FIGS. 3( a)-(c) are perspective and side views of a handheld gaming machine in accord with at least some aspects of the present concepts, FIG. 3( b) showing a side view of the handheld gaming machine in an open or inclined configuration and FIG. 3( c) showing a side view of the handheld gaming machine in a closed or planar configuration.

FIG. 4 is a perspective view of another handheld gaming machine in accord with at least some aspects of the present concepts;

FIG. 5 illustrates a concept of a handheld gaming machine lounge and kiosk in accord with at least some aspects of the present concepts.

DETAILED DESCRIPTION

While this invention is susceptible of embodiment in many different forms, there is shown in the drawings and will herein be described in detail preferred embodiments of the invention with the understanding that the present disclosure is to be considered as an exemplification of the principles of the invention and is not intended to limit the broad aspect of the invention to the embodiments illustrated.

Referring to FIG. 1, a handheld gaming machine 10 is used in gaming establishments such as, but not limited to, casinos. With regard to the present invention, the handheld gaming machine 10 may be any type of handheld gaming machine and may have varying structures and methods of operation. The handheld gaming machine 10 is preferably an electronic gaming machine configured to play a video casino game such as, but not limited to, blackjack, slots, keno, poker, blackjack, and roulette.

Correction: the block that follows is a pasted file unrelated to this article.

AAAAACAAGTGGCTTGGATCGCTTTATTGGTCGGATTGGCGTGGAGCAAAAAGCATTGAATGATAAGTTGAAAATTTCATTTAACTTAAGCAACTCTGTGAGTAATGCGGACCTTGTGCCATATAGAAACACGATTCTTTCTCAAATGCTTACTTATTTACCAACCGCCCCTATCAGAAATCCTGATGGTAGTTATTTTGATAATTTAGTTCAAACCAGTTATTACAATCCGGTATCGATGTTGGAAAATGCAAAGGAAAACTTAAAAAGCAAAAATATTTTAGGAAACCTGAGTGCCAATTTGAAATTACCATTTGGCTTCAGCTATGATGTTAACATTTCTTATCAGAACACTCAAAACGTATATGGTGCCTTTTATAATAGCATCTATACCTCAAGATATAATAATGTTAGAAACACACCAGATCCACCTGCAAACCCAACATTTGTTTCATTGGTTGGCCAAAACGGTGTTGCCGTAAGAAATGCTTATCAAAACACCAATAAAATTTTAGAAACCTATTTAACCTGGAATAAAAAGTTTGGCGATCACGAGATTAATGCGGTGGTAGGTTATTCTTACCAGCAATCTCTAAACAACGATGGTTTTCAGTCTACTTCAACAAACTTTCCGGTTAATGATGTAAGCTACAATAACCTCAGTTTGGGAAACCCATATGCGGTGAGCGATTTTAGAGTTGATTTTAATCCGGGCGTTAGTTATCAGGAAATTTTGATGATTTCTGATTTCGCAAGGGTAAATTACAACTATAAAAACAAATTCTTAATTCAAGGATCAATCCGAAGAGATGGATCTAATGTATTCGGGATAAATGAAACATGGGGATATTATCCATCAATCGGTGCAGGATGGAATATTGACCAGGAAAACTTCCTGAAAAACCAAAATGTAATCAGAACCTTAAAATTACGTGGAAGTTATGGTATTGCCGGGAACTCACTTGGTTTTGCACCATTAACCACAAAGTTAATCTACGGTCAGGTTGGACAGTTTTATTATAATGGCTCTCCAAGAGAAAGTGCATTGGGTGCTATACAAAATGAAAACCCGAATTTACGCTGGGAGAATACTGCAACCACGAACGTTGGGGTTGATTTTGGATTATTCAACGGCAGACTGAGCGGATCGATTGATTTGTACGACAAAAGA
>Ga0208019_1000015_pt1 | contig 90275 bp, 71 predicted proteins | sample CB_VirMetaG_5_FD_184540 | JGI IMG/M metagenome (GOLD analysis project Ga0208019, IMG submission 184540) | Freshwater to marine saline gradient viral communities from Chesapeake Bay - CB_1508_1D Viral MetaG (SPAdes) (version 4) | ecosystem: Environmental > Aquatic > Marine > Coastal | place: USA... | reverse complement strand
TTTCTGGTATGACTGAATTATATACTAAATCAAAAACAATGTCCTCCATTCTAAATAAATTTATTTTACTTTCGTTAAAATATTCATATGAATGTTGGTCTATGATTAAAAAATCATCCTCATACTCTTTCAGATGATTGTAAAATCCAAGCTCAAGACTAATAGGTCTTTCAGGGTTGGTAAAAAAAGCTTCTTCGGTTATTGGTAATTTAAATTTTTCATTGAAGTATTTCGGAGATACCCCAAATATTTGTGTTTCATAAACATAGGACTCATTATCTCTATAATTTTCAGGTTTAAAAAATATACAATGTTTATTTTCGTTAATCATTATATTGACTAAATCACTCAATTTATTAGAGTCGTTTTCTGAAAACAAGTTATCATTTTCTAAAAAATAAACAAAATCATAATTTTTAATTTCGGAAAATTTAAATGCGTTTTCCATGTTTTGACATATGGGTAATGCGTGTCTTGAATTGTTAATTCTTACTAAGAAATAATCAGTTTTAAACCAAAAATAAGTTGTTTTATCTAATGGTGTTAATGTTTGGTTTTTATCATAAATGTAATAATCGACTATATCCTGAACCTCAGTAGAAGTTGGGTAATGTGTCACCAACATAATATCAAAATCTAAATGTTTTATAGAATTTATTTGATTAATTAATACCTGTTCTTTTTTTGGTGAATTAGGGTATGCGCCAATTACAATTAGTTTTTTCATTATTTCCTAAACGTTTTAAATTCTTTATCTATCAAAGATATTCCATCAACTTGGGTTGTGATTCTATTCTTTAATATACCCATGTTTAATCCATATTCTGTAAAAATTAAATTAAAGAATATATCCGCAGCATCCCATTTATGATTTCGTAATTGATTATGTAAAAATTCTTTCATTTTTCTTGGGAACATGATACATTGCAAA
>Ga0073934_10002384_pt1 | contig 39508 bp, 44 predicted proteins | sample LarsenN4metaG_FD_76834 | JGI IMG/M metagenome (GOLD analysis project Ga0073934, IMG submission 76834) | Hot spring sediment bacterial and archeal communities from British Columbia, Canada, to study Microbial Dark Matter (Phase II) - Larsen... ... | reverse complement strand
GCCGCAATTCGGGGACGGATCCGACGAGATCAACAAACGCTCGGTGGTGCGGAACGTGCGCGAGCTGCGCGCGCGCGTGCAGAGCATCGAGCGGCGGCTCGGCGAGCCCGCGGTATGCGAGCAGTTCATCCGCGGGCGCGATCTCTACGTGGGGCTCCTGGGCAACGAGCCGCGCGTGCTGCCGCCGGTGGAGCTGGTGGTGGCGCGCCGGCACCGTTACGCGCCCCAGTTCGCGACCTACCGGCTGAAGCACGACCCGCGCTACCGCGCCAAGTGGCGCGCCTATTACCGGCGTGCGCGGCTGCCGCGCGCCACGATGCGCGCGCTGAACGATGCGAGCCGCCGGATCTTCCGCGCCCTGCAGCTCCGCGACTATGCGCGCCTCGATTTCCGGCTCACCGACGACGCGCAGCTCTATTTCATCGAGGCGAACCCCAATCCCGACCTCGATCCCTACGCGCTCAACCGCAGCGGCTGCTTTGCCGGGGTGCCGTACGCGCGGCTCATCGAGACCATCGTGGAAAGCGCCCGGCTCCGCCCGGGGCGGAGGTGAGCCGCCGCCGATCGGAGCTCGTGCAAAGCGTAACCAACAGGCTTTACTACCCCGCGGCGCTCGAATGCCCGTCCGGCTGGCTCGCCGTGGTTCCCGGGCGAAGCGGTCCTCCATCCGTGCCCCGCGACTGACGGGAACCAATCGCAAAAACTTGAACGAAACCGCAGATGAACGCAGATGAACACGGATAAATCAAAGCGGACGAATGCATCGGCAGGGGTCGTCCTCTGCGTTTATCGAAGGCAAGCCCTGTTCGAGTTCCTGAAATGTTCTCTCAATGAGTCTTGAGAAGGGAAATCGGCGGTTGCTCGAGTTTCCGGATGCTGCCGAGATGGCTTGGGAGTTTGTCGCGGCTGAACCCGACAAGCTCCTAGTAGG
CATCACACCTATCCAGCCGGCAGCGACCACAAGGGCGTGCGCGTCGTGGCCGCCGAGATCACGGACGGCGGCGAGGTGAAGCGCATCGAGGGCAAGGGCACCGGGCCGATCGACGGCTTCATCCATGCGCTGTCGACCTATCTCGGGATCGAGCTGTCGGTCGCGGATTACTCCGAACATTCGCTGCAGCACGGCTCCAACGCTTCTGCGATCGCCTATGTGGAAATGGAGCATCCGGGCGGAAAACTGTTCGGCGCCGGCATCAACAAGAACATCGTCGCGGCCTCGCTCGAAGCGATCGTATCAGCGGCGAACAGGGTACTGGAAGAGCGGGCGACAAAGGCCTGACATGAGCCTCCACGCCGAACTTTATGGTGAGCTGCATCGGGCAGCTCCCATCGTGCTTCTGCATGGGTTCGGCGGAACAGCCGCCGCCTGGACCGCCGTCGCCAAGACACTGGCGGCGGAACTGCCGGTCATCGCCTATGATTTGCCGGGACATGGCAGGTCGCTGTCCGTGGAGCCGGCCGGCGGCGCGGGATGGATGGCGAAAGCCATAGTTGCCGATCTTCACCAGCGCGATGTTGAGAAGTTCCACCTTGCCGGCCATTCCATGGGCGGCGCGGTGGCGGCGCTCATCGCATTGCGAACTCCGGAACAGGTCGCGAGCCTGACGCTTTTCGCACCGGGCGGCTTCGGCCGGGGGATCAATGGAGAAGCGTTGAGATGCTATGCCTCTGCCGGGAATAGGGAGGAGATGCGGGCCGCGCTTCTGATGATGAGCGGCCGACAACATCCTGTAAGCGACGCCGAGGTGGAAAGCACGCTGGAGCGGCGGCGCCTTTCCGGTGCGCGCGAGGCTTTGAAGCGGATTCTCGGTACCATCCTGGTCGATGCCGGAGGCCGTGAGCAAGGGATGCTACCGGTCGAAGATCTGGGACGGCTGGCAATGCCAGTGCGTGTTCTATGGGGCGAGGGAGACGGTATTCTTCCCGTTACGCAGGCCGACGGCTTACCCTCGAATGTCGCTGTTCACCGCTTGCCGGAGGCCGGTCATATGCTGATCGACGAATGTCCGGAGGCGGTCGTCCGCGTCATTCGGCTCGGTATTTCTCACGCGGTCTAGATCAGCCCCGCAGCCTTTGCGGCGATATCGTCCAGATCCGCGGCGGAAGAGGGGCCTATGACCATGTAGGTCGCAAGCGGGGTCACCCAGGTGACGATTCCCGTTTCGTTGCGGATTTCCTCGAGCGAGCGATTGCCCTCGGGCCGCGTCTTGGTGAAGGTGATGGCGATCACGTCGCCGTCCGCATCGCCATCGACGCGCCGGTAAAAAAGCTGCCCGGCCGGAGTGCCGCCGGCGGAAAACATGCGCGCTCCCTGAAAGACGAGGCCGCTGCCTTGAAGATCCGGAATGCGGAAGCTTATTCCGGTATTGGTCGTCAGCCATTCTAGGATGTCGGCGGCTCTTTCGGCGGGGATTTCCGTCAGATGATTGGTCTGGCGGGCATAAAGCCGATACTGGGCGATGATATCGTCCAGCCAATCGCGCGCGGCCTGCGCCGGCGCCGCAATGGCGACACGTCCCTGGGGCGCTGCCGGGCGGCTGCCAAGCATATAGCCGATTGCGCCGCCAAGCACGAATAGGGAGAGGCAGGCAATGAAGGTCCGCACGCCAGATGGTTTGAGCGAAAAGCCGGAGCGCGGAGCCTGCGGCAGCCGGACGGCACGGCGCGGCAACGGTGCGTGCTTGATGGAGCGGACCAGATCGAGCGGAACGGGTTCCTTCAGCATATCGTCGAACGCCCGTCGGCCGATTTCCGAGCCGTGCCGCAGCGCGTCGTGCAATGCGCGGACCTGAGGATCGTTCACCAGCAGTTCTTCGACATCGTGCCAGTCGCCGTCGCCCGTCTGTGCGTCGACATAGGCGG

The handheld gaming machine 10 comprises a casing 60 and includes input devices, including a value input device 18 and a player input device 24. For output the handheld gaming machine 10 includes, but is not limited to, a primary display 14, a secondary display 16, one or more speakers 17, one or more player-accessible ports 19 (e.g., an audio output jack for headphones, a video headset jack, etc.), and other conventional I/O devices and ports, which may or may not be player-accessible. In the embodiment depicted in FIG. 1, the gaming machine 10 comprises a secondary display 16 that is rotatable relative to the primary display 14. The optional secondary display 16 may be fixed, movable, and/or detachable/attachable relative to the primary display 14. Either the primary display 14 and/or secondary display 16 may be configured to display any aspect of a video game, wagering game, secondary games, bonus games, progressive wagering games, group games, shared-experience games or events, game events, game outcomes, scrolling information, text messaging, emails, alerts or announcements, broadcast information, subscription information, and handheld gaming machine status.